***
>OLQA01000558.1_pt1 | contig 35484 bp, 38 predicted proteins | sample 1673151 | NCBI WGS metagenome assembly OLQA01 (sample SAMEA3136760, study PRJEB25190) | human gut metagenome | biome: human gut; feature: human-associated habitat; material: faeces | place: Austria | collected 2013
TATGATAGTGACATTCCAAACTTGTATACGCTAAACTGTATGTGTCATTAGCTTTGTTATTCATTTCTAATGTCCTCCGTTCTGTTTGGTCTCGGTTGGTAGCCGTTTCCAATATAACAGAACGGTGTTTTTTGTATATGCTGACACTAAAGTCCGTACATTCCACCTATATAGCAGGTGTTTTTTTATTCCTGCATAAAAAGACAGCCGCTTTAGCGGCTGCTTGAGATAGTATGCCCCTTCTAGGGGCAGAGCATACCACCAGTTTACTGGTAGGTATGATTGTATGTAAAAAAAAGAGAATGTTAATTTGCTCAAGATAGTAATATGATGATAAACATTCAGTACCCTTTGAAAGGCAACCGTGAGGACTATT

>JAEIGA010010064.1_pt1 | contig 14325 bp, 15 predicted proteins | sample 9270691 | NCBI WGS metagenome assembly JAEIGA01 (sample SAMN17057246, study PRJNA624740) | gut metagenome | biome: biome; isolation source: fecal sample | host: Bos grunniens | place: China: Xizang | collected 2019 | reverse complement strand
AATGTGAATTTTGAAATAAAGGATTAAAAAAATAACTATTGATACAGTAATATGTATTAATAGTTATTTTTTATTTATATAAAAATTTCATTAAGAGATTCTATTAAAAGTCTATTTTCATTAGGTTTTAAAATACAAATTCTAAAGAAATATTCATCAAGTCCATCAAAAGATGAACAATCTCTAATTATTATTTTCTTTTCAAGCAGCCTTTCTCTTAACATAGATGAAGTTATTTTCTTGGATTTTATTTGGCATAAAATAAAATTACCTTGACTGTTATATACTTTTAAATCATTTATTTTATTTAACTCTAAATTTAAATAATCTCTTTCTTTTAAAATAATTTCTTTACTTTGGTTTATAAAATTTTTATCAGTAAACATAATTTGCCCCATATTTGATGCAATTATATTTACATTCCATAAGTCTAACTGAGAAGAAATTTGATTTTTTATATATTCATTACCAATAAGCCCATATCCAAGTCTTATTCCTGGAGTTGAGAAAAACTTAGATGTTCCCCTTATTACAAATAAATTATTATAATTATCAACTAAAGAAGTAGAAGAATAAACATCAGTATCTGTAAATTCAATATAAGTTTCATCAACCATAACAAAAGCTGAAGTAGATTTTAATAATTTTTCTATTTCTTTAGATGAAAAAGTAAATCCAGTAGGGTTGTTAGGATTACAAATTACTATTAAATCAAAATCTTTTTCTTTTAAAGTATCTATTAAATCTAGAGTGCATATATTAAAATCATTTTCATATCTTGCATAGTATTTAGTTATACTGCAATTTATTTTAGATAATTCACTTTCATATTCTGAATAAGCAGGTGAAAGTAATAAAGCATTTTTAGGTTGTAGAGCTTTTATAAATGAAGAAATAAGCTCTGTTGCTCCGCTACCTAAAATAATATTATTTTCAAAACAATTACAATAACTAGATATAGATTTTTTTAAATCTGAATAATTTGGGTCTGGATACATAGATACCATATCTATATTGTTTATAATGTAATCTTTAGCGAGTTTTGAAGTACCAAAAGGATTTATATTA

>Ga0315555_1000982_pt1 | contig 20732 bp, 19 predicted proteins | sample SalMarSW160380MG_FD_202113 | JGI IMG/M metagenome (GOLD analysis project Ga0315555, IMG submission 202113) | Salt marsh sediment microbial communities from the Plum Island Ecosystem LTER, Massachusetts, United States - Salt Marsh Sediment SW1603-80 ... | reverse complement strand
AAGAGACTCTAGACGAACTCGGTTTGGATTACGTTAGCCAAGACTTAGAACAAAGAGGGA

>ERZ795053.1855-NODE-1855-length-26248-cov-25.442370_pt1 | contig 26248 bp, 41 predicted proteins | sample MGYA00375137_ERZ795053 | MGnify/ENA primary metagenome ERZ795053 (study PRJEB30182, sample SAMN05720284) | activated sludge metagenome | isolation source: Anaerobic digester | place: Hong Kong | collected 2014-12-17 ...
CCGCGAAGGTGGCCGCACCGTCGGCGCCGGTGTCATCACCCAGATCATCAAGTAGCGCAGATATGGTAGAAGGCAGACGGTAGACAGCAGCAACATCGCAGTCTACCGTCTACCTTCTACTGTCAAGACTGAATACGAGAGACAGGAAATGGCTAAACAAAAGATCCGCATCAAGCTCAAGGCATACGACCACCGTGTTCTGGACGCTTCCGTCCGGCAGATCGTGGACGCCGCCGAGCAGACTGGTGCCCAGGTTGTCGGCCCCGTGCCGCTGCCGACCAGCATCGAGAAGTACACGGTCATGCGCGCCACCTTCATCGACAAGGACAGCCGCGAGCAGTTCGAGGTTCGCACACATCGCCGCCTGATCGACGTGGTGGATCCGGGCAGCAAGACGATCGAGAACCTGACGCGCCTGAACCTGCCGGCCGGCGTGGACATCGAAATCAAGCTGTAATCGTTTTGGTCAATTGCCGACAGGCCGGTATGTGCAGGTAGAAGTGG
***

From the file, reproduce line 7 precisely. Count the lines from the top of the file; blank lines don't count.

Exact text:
>ERZ795053.1855-NODE-1855-length-26248-cov-25.442370_pt1 | contig 26248 bp, 41 predicted proteins | sample MGYA00375137_ERZ795053 | MGnify/ENA primary metagenome ERZ795053 (study PRJEB30182, sample SAMN05720284) | activated sludge metagenome | isolation source: Anaerobic digester | place: Hong Kong | collected 2014-12-17 ...